Columns

I don't buy the parliamentary apology

Mark Wignall

Thursday, July 12, 2012    

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FOLLOWING last week's reprehensible but unfortunately somewhat usual behaviour of some elected members in the House, we are led to believe that they have been visited by their collective consciences, or the leaders of both political parties have hauled them over the coals, behind closed doors, and they have apologised en masse.

Additionally, according to Nationwide News Network we have been led to believe that one of Parliament's newest representatives, Raymond Pryce, MP for North East St Elizabeth, somehow broke new ground in, of all things, oratory. In other words, the bright young man, known for having the skill for putting words together, in doing what he does best, that is, speaking the words that he is so skilled at stringing together, transformed Parliament in delivering his bit of oratory.

Please don't take my word for it, but when a misbehaving parliamentarian like MP for South West St Catherine Everard Warmington decided to join the pack of those "carrying the fool a little further" by apologising, it tells me that we the people are neither fish nor fowl. We are, in our development, probably less than a fungus in the forest.

Because we have had so few real successes in public life in this country, our media has adopted the style of going gaga over speeches as if we have conveniently forgotten that a speech is just words written on paper and skilfully (sometimes) read or presented.

Why should we take the apologies of certain members of the House as genuine when in our public life, there is no indication that there is anything tangible to support the hot air? Actually, I really don't have a big problem with spirited, heated and even explosive "debate" in our Parliament. Certainly we have seen examples of literal fights in places like the Japanese Diet (Parliament), but to me the essential difference between those sophisticated and developed countries and Jamaica is that our Parliament merely reflects and epitomises the normal thuggish behaviour of the rest of Jamaican society.

And now am I led to believe that when Raymond Pryce says, "I am honoured to be thought of as Christ-like. As the great song says, they will know we are Christians by our love. I have no hatred in me for any member of this honourable House," I should be moved to believe that Jamaica has had an epiphany moment?

When he intones, "Like Jonah, I having emerged from the belly of the whale, have deepened my adoration for our Lord God Almighty who has created each of us in his own image," should I be filled with hope that we have made a great leap into social development and shout, Amen Brother?

Where are we in this? Church or state?

We are frankly scared of calling a spade a spade. North West St Elizabeth MP, JC Hutchinson of the JLP had, in the heat of the parliamentary moment and in crosstalk with a PNP MP, implied that the MP was a "fish", in Jamaican terminology, a homosexual. Although MPs enjoy that thing called parliamentary privilege which means, as long as the House is in session, any MP can malign any other MP, or for that matter, any citizen of Jamaica anywhere.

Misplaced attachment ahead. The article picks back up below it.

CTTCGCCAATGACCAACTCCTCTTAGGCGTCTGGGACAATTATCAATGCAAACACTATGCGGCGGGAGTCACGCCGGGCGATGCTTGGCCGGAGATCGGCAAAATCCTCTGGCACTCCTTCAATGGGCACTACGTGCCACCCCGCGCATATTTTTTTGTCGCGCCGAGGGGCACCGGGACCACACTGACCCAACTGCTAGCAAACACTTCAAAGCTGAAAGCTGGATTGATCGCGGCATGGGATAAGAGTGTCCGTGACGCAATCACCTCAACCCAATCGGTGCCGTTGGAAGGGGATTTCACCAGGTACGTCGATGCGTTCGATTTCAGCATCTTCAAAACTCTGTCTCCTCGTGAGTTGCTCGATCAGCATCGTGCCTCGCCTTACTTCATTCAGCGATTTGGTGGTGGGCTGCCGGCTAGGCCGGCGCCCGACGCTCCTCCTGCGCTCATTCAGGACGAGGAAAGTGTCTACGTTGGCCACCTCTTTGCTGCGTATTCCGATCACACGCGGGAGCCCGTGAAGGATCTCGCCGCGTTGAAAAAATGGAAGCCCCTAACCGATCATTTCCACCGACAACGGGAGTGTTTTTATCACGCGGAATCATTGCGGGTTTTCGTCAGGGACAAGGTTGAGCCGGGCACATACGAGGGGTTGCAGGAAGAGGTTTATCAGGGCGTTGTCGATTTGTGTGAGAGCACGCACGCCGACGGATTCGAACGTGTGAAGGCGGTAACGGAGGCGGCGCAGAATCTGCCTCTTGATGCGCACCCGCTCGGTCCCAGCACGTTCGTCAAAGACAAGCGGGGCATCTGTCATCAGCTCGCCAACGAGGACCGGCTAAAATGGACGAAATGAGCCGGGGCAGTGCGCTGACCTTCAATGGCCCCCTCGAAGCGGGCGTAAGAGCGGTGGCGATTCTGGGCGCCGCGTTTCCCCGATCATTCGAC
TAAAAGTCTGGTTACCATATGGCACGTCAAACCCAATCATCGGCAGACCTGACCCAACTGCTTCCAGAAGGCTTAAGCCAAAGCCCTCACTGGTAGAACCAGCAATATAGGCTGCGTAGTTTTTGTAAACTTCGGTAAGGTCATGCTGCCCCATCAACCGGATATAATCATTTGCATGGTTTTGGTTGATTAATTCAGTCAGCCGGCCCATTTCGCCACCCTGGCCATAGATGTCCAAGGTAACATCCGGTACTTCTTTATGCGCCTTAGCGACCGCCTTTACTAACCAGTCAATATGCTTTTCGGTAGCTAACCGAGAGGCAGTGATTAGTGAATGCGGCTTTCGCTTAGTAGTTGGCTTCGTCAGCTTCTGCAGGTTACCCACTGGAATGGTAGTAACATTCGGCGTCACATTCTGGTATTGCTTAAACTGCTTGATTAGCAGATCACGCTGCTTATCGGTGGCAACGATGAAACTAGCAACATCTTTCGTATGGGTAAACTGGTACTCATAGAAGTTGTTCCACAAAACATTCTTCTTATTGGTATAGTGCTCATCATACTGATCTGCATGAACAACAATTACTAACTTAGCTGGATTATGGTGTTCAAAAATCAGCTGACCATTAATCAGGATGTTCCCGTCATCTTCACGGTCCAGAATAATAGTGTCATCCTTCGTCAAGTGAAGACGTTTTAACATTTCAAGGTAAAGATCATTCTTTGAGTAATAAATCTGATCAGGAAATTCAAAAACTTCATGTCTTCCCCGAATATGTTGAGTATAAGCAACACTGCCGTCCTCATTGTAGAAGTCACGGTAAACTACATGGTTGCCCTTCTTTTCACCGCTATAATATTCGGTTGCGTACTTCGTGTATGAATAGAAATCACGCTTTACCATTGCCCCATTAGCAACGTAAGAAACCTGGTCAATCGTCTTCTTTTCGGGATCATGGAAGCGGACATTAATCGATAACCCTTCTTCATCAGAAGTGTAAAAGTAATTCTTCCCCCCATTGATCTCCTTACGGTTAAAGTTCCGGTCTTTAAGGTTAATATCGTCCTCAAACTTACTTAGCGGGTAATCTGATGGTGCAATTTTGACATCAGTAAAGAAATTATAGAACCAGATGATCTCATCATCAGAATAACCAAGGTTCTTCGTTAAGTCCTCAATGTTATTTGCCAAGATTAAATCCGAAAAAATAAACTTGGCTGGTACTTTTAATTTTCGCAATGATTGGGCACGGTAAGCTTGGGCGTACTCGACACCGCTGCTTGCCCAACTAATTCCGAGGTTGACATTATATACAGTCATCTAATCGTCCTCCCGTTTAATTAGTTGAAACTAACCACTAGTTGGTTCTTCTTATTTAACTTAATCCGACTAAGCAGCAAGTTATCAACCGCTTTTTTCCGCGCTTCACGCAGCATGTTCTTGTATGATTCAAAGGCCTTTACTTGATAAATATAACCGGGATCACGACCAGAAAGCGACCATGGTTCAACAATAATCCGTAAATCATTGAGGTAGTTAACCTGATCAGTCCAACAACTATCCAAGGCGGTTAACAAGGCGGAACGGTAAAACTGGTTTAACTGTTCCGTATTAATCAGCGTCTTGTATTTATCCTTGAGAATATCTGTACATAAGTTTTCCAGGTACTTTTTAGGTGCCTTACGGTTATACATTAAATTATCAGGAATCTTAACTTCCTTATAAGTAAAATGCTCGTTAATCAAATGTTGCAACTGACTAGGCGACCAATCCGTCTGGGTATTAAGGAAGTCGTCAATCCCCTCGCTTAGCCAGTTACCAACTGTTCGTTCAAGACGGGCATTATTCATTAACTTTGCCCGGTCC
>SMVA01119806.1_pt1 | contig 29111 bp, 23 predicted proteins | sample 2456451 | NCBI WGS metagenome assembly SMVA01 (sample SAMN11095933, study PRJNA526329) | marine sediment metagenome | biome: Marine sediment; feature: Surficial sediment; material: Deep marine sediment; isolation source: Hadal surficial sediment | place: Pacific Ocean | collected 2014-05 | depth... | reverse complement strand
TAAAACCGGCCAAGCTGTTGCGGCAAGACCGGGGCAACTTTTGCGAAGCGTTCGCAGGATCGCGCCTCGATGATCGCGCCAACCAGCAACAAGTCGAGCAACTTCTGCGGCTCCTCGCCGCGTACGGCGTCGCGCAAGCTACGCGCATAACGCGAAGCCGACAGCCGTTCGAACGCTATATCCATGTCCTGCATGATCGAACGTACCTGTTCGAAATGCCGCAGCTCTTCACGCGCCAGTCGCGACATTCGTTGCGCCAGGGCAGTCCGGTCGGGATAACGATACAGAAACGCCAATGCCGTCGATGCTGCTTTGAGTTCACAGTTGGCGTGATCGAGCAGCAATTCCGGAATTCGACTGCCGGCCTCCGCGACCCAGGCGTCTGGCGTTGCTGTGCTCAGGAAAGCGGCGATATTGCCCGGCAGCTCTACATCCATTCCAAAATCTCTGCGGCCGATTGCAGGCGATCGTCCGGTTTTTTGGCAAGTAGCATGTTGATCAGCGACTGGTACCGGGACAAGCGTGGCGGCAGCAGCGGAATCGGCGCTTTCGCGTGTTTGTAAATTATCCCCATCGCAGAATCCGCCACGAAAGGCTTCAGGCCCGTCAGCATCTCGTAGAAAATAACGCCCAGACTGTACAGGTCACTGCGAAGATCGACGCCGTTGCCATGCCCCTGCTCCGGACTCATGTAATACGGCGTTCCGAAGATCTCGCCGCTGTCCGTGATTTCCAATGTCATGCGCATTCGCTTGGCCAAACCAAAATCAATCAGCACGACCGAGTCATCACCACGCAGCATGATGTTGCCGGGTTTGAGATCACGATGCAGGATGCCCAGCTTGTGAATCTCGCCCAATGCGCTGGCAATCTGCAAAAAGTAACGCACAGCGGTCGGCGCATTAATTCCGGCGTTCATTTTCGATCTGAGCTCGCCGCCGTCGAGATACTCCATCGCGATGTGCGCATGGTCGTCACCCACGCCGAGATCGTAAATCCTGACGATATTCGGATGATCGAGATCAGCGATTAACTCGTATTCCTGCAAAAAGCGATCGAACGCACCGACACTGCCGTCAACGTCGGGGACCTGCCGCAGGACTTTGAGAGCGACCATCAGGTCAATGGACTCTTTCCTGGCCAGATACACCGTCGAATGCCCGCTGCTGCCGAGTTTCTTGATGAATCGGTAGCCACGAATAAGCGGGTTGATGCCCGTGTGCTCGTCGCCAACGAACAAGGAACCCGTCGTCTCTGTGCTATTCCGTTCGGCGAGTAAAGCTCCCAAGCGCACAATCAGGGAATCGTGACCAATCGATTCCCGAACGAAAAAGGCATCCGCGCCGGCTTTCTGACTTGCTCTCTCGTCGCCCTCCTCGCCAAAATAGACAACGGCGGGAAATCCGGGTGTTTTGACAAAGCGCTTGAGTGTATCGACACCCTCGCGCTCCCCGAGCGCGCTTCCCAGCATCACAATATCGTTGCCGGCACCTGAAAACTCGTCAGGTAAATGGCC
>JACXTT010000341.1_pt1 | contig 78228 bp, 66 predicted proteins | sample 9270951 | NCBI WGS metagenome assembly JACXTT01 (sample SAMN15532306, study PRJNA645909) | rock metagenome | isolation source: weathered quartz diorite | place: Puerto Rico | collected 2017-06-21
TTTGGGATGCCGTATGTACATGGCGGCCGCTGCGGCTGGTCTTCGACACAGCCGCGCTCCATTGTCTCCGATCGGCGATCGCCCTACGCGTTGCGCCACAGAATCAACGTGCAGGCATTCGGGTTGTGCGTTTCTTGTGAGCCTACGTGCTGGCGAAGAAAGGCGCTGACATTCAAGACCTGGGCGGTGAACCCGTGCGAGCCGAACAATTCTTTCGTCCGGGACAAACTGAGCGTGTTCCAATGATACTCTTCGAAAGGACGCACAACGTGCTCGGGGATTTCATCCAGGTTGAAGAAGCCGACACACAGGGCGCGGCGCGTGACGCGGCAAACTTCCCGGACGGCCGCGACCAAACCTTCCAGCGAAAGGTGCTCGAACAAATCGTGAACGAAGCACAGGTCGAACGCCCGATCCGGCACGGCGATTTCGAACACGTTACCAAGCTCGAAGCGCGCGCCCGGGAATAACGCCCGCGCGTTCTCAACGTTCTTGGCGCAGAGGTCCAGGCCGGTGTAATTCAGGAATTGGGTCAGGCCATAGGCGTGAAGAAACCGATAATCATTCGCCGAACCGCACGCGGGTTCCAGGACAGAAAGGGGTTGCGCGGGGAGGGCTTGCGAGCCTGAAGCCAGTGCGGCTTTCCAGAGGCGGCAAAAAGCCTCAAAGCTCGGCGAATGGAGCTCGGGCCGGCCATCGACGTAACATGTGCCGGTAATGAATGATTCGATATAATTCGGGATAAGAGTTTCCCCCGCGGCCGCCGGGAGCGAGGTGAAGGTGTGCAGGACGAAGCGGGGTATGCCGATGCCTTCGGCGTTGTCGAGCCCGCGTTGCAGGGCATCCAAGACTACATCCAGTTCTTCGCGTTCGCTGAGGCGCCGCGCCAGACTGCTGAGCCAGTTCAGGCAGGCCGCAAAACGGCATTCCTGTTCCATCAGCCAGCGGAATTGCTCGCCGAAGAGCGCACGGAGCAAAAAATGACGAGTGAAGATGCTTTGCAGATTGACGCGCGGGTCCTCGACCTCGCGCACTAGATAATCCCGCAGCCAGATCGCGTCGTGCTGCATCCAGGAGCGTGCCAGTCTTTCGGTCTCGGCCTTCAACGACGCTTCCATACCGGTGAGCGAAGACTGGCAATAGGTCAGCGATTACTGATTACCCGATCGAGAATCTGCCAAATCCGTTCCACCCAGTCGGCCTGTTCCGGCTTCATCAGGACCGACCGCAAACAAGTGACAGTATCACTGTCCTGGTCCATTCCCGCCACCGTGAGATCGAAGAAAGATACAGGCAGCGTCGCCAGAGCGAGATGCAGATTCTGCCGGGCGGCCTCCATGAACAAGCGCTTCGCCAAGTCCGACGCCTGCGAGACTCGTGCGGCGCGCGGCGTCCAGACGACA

It has been done before and the men maligned have had their lives destroyed because they have no recourse through the courts.

We expect that half-drunk men in bars or in little corners throughout will call others "b....man", but we never thought it was likely to happen in Parliament. I have no idea nor do I care what the sexual persuasion of the likes of Pryce, Warmington or JC Hutchinson may be. It could be that they are all "normal", as we would say, or maybe one or two may be not quite like the rest of us. To me that is immaterial.

Were we getting good representation and better government, it would not matter to me whether an MP is a fish, a flower or an exquisite dish. Were we to have roads that were free of potholes and a police control that responded speedily to 119 calls, it would take no skin off my bones were many of our MPs ex-members of JFLAG or attending Parliament as cross-dressers.

If our young school leavers were able to find jobs that could train them for better, more productive pursuits later on in life, I would gladly, but somewhat uneasily sit with male MPs, even if they wore stockings and greeted me with, "Hi, dahling Mawk, mi dear."

If this country were to experience seven per cent growth for the next five years, I would accept an invitation from "fishy" parliamentarians at a party where the highlight was male go-go dancers. I would have to take a woman with me though.

The point is, this whole kerfuffle in Parliament got the attention it did not because of the uproar - this nation has witnessed many of those before. It happened because of one JLP MP implying that he was not like the other PNP MP, that is, a "fish", a homosexual.

Seeing that the homosexual agenda has been on the socio-political front burner since last December, "the pot simply boiled over". It probably tells us who has and where the real power is in the country. That said, if it can lead to positive change, I am all for it. I am, however, not given over to cosmetics, and we have experienced tons of that smearing over us all, and unfortunately, our media are the biggest cheerleaders whenever the cosmetic train rolls out.

Warmington apologising?

Let me laugh for a while.

observemark@gmail.com

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